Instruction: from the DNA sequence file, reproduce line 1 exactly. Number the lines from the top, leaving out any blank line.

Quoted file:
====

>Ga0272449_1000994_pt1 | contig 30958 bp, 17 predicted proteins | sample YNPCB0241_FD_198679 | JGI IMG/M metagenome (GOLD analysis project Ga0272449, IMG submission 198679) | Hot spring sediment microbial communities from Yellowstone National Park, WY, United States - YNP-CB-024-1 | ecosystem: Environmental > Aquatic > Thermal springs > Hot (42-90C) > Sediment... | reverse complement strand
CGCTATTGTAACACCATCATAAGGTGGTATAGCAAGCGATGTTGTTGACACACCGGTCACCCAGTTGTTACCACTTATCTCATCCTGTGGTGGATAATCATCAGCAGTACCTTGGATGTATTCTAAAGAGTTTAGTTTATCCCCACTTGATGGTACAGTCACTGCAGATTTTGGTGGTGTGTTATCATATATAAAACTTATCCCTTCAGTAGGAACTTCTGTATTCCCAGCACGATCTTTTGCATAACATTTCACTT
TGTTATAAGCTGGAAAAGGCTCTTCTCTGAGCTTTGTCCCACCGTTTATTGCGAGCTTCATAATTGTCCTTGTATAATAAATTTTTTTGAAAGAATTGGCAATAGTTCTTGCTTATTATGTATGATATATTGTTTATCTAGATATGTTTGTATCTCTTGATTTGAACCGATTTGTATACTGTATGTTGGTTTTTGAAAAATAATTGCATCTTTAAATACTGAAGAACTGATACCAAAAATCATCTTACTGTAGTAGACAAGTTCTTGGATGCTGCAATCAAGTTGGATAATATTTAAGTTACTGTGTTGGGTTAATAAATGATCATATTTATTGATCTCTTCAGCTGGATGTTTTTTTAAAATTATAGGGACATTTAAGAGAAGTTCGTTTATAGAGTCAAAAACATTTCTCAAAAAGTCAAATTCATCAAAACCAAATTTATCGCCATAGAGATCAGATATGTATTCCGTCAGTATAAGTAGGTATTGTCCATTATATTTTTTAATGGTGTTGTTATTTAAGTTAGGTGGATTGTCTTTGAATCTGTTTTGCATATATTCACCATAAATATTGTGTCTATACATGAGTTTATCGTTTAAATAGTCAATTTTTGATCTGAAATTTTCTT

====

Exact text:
>Ga0272449_1000994_pt1 | contig 30958 bp, 17 predicted proteins | sample YNPCB0241_FD_198679 | JGI IMG/M metagenome (GOLD analysis project Ga0272449, IMG submission 198679) | Hot spring sediment microbial communities from Yellowstone National Park, WY, United States - YNP-CB-024-1 | ecosystem: Environmental > Aquatic > Thermal springs > Hot (42-90C) > Sediment... | reverse complement strand